There are a lot of chefs in the kitchen for the Canadian premiere of Sarah Ruhl’s Passion Play, a triptych set in three time periods that tells the stories of amateur actors (played by real actors) involved in staging performances of the story of Christ. Three different Toronto independent theatre companies, all with reputations for innovative staging and creation in their past work, each tackle one of the three acts. Ordinarily, such a complicated arrangement would be to a show’s detriment, but not in this case. While you need to be prepared for a marathon of theatre (the show runs four hours, incluing two intermissions), you’re certainly going to get your money’s worth.
Who says ballerinas can’t wear cowboy boots? Dancers of the National Ballet of Canada will do just that during the production of James Kudelka’s The Man in Black. Set to songs by the man in black himself—Johnny Cash—the choreography borrows from line, swing, and step dancing. As an added bonus, the show also includes a performance of Jorma Elo’s Pur ti Miro, Guillaume Côté’s No. 24, and George Balanchine’s Theme and Variations.
Cats is a challenging musical to stage for a number of reasons. The narrative is thin and strange; the lyrics are drawn primarily from T.S. Eliot’s poetry collection Old Possum’s Book Of Practical Cats, with more borrowed from some other Eliot poems, “Rhapsody on a Windy Night” (which original director Trevor Nunn adapted into the song “Memory”) and “Moments of Happiness.” The result is not so much a story as ideas and character sketches. Old Deuteronomy, patriarch of the Jellicle Cats, calls the creatures together once a year to celebrate, and for one cat to be chosen to ascend to the Heaviside Layer (essentially, to die and be reincarnated). Most of the songs detail the adventures and virtues of a single cat in particular, essentially serving as that cat’s audition for the honour of ascension.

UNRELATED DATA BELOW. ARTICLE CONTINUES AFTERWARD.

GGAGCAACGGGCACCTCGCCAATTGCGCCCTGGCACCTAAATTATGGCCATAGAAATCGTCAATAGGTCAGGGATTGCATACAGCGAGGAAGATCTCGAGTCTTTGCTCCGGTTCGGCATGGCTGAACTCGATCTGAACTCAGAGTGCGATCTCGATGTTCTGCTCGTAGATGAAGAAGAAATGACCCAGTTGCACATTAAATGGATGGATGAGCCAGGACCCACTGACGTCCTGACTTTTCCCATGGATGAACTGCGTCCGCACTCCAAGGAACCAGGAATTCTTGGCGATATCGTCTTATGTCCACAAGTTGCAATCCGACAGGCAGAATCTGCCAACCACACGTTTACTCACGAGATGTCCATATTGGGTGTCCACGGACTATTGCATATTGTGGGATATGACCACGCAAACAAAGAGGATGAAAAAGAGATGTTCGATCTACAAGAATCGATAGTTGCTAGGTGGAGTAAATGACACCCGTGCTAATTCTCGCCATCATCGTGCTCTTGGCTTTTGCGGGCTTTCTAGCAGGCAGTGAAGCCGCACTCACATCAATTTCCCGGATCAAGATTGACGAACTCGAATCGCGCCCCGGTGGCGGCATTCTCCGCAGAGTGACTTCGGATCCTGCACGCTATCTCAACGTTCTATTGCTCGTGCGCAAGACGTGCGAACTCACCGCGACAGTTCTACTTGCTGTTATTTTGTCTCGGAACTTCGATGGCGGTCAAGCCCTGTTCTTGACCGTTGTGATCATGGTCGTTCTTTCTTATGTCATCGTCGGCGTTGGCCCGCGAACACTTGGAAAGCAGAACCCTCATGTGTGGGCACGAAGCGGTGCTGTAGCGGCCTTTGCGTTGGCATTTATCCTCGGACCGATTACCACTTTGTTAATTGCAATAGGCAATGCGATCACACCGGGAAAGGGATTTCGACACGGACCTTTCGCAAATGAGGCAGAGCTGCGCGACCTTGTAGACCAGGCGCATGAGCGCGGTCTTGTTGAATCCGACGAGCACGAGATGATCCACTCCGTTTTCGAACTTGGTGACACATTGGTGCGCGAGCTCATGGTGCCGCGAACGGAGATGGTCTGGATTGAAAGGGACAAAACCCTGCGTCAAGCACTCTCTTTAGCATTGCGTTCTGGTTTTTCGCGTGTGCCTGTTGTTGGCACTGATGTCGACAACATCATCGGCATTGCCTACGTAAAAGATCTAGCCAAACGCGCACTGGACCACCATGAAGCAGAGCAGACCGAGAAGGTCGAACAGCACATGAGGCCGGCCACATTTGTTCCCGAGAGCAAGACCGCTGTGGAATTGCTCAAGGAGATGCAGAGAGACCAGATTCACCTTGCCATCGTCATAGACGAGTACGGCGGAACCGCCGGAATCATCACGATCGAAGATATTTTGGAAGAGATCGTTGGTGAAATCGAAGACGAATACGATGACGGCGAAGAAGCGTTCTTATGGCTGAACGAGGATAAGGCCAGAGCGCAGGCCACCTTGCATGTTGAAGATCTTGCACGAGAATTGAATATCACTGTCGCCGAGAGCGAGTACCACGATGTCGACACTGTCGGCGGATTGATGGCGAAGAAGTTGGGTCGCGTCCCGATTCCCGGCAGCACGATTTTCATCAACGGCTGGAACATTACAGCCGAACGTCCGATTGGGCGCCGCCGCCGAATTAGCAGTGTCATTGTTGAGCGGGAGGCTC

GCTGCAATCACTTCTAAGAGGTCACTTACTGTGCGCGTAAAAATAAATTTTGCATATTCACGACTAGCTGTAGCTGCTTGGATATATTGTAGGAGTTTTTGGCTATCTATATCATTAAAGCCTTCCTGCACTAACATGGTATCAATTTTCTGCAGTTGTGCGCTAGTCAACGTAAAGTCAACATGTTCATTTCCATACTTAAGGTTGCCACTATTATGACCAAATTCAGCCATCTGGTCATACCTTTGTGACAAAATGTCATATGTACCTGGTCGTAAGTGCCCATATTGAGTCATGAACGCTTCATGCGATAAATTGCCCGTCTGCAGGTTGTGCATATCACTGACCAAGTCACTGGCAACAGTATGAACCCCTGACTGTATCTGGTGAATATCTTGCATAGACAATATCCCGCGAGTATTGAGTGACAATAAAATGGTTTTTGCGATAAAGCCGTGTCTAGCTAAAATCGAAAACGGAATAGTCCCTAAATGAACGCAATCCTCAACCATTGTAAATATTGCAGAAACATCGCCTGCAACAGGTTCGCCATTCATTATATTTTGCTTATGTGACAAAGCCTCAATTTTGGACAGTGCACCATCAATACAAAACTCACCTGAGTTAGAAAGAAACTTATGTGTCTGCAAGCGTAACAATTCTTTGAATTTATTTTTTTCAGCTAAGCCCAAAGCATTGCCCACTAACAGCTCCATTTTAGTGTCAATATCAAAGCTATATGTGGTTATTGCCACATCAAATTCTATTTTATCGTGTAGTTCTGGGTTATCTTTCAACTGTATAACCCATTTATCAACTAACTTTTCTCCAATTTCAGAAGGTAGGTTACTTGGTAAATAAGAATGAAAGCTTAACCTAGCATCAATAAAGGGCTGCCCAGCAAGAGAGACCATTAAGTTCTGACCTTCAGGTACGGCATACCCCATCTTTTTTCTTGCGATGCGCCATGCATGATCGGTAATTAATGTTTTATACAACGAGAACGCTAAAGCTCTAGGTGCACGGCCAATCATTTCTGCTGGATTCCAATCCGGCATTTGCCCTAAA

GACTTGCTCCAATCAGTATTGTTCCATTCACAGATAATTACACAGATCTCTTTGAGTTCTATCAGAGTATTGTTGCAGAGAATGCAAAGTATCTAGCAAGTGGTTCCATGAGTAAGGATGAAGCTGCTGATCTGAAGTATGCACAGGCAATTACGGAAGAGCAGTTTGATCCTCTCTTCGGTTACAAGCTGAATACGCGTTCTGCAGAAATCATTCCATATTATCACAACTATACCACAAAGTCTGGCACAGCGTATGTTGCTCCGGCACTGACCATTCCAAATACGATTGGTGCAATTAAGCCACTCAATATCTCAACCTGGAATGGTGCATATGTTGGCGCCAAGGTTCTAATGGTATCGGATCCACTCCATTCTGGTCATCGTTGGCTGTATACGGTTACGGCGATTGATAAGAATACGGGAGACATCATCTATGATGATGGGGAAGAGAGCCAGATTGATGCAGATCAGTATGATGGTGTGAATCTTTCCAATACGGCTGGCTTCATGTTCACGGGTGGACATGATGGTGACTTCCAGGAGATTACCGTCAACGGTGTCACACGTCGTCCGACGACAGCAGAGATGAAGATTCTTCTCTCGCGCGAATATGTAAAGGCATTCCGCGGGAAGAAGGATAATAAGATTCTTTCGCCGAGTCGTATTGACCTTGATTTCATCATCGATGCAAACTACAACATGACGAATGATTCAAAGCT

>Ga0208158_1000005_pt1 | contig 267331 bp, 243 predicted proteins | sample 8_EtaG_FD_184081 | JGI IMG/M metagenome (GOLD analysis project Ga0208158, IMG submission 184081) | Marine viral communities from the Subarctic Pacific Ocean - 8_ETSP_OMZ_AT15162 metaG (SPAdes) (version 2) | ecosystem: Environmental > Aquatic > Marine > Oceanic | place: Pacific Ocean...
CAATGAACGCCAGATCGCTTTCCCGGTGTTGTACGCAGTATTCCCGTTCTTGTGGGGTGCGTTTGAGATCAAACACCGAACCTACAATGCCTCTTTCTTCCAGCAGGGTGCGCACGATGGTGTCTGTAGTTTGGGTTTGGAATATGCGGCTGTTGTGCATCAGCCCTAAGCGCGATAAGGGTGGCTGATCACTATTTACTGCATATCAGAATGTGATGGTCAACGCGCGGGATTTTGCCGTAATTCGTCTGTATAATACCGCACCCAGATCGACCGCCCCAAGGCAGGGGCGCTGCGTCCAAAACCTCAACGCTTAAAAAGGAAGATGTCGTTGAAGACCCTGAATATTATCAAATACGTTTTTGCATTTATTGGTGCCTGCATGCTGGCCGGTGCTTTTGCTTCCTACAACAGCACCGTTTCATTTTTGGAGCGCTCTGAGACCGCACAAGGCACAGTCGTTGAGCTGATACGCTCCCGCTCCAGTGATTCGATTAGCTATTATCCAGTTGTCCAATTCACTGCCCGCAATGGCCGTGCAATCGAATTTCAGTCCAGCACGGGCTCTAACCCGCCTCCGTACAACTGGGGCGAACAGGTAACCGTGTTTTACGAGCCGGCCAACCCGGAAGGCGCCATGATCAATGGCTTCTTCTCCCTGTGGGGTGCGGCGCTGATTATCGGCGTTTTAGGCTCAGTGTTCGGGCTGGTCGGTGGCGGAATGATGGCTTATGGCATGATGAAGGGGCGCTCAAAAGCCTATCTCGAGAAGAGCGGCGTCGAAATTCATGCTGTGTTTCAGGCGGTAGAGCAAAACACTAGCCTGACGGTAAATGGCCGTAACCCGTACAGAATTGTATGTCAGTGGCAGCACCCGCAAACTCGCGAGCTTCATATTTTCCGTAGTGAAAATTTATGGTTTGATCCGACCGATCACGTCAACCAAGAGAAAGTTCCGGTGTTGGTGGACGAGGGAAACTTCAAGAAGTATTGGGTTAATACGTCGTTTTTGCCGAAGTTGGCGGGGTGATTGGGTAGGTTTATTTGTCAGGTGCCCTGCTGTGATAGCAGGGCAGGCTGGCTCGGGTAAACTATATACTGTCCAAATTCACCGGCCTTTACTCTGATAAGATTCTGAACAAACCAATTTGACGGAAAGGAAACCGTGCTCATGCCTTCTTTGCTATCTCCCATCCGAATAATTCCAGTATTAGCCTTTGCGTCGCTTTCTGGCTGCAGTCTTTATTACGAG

Ronnie Burkett has solidified his reputation as Canada’s premiere solo puppeteer with complex full-length plays, like the Memory Dress Trilogy, or last year’s “apocalyptic comedy” Penny Plain. So it’s a rare treat to see him cut loose and perform The Daisy Theatre. It’s a free-wheeling show that’s different each night, with audience participation, special guests, and some new marionettes and stage trappings paid for out of Luminato’s coffers.
Jason Collett’s Basement Revue has long been a local hot ticket for those with an interest in what the lanky musician and his Broken Social Scene pals are up to—with a generous mix of other literary, theatrical, and cultural talents mixed in. The nightly late-night Luminato edition, the Courtyard Revue, staged in the lobby of Canadian Stage’s Berkeley Street Theatre (and spilling out into the open-air courtyard), is offering more of Collett and co-producer Damian Rogers’ carefully selected programming. The difference, however, is that, with a larger venue and profile due to Luminato, some of the acts look to be more than one-night-only tryouts.